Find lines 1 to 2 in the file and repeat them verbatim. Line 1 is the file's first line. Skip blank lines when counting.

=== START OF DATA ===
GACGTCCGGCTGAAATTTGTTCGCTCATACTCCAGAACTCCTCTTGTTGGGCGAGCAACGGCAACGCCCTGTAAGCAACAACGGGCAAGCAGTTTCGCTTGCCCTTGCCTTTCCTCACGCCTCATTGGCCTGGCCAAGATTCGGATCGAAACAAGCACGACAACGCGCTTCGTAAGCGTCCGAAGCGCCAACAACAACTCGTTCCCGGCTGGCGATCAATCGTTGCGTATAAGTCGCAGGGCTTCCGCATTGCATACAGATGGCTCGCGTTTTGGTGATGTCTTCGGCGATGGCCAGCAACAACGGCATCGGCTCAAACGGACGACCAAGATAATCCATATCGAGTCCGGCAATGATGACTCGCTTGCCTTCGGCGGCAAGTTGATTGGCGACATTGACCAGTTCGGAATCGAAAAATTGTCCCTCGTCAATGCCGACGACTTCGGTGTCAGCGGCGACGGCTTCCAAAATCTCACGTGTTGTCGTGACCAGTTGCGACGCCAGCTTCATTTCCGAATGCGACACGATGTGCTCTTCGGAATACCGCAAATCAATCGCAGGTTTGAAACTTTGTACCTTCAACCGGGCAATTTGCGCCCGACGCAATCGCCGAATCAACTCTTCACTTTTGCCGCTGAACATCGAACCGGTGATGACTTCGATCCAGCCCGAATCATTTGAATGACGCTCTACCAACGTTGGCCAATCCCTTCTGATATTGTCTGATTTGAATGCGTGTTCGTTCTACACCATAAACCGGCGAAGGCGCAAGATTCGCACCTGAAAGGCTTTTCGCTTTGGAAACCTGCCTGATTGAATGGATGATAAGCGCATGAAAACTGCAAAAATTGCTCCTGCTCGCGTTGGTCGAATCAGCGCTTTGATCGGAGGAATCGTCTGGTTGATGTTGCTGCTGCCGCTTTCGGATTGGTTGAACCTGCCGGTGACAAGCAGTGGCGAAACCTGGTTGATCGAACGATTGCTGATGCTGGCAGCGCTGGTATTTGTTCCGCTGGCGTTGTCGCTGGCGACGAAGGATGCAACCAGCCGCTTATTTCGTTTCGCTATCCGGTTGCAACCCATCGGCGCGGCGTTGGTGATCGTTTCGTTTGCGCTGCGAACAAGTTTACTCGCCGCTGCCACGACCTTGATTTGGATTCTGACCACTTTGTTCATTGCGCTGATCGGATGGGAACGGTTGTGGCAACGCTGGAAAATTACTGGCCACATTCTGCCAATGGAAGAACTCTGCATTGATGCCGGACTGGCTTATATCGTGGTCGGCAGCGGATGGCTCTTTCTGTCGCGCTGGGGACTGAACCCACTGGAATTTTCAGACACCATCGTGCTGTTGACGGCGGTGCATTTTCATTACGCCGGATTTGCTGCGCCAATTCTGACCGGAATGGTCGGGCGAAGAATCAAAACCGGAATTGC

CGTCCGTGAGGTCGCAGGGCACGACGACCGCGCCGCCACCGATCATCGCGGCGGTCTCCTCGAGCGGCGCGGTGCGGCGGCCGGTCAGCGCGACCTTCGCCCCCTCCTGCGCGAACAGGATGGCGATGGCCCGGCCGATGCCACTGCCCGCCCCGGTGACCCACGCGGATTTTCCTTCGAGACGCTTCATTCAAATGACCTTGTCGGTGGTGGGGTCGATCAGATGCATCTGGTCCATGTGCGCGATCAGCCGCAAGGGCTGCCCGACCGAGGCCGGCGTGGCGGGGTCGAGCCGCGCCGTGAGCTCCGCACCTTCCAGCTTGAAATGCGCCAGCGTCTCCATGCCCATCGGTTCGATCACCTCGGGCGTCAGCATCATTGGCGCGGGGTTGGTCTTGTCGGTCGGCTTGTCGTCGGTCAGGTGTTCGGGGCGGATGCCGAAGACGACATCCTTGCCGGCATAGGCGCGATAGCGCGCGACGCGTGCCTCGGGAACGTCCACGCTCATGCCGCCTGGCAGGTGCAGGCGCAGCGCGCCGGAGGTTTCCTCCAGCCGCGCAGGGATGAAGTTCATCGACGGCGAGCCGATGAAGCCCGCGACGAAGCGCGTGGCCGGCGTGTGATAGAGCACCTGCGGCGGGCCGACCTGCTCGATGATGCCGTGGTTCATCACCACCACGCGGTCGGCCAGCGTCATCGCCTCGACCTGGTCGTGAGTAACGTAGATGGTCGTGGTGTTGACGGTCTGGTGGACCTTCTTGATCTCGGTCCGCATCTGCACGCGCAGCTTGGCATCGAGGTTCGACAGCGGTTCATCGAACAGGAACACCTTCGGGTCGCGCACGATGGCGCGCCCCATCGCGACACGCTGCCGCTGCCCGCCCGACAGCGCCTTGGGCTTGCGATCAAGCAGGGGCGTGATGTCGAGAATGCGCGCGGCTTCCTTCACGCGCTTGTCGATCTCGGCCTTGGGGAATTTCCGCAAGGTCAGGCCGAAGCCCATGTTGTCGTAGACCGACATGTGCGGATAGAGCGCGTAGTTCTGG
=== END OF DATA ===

GACGTCCGGCTGAAATTTGTTCGCTCATACTCCAGAACTCCTCTTGTTGGGCGAGCAACGGCAACGCCCTGTAAGCAACAACGGGCAAGCAGTTTCGCTTGCCCTTGCCTTTCCTCACGCCTCATTGGCCTGGCCAAGATTCGGATCGAAACAAGCACGACAACGCGCTTCGTAAGCGTCCGAAGCGCCAACAACAACTCGTTCCCGGCTGGCGATCAATCGTTGCGTATAAGTCGCAGGGCTTCCGCATTGCATACAGATGGCTCGCGTTTTGGTGATGTCTTCGGCGATGGCCAGCAACAACGGCATCGGCTCAAACGGACGACCAAGATAATCCATATCGAGTCCGGCAATGATGACTCGCTTGCCTTCGGCGGCAAGTTGATTGGCGACATTGACCAGTTCGGAATCGAAAAATTGTCCCTCGTCAATGCCGACGACTTCGGTGTCAGCGGCGACGGCTTCCAAAATCTCACGTGTTGTCGTGACCAGTTGCGACGCCAGCTTCATTTCCGAATGCGACACGATGTGCTCTTCGGAATACCGCAAATCAATCGCAGGTTTGAAACTTTGTACCTTCAACCGGGCAATTTGCGCCCGACGCAATCGCCGAATCAACTCTTCACTTTTGCCGCTGAACATCGAACCGGTGATGACTTCGATCCAGCCCGAATCATTTGAATGACGCTCTACCAACGTTGGCCAATCCCTTCTGATATTGTCTGATTTGAATGCGTGTTCGTTCTACACCATAAACCGGCGAAGGCGCAAGATTCGCACCTGAAAGGCTTTTCGCTTTGGAAACCTGCCTGATTGAATGGATGATAAGCGCATGAAAACTGCAAAAATTGCTCCTGCTCGCGTTGGTCGAATCAGCGCTTTGATCGGAGGAATCGTCTGGTTGATGTTGCTGCTGCCGCTTTCGGATTGGTTGAACCTGCCGGTGACAAGCAGTGGCGAAACCTGGTTGATCGAACGATTGCTGATGCTGGCAGCGCTGGTATTTGTTCCGCTGGCGTTGTCGCTGGCGACGAAGGATGCAACCAGCCGCTTATTTCGTTTCGCTATCCGGTTGCAACCCATCGGCGCGGCGTTGGTGATCGTTTCGTTTGCGCTGCGAACAAGTTTACTCGCCGCTGCCACGACCTTGATTTGGATTCTGACCACTTTGTTCATTGCGCTGATCGGATGGGAACGGTTGTGGCAACGCTGGAAAATTACTGGCCACATTCTGCCAATGGAAGAACTCTGCATTGATGCCGGACTGGCTTATATCGTGGTCGGCAGCGGATGGCTCTTTCTGTCGCGCTGGGGACTGAACCCACTGGAATTTTCAGACACCATCGTGCTGTTGACGGCGGTGCATTTTCATTACGCCGGATTTGCTGCGCCAATTCTGACCGGAATGGTCGGGCGAAGAATCAAAACCGGAATTGC

CGTCCGTGAGGTCGCAGGGCACGACGACCGCGCCGCCACCGATCATCGCGGCGGTCTCCTCGAGCGGCGCGGTGCGGCGGCCGGTCAGCGCGACCTTCGCCCCCTCCTGCGCGAACAGGATGGCGATGGCCCGGCCGATGCCACTGCCCGCCCCGGTGACCCACGCGGATTTTCCTTCGAGACGCTTCATTCAAATGACCTTGTCGGTGGTGGGGTCGATCAGATGCATCTGGTCCATGTGCGCGATCAGCCGCAAGGGCTGCCCGACCGAGGCCGGCGTGGCGGGGTCGAGCCGCGCCGTGAGCTCCGCACCTTCCAGCTTGAAATGCGCCAGCGTCTCCATGCCCATCGGTTCGATCACCTCGGGCGTCAGCATCATTGGCGCGGGGTTGGTCTTGTCGGTCGGCTTGTCGTCGGTCAGGTGTTCGGGGCGGATGCCGAAGACGACATCCTTGCCGGCATAGGCGCGATAGCGCGCGACGCGTGCCTCGGGAACGTCCACGCTCATGCCGCCTGGCAGGTGCAGGCGCAGCGCGCCGGAGGTTTCCTCCAGCCGCGCAGGGATGAAGTTCATCGACGGCGAGCCGATGAAGCCCGCGACGAAGCGCGTGGCCGGCGTGTGATAGAGCACCTGCGGCGGGCCGACCTGCTCGATGATGCCGTGGTTCATCACCACCACGCGGTCGGCCAGCGTCATCGCCTCGACCTGGTCGTGAGTAACGTAGATGGTCGTGGTGTTGACGGTCTGGTGGACCTTCTTGATCTCGGTCCGCATCTGCACGCGCAGCTTGGCATCGAGGTTCGACAGCGGTTCATCGAACAGGAACACCTTCGGGTCGCGCACGATGGCGCGCCCCATCGCGACACGCTGCCGCTGCCCGCCCGACAGCGCCTTGGGCTTGCGATCAAGCAGGGGCGTGATGTCGAGAATGCGCGCGGCTTCCTTCACGCGCTTGTCGATCTCGGCCTTGGGGAATTTCCGCAAGGTCAGGCCGAAGCCCATGTTGTCGTAGACCGACATGTGCGGATAGAGCGCGTAGTTCTGG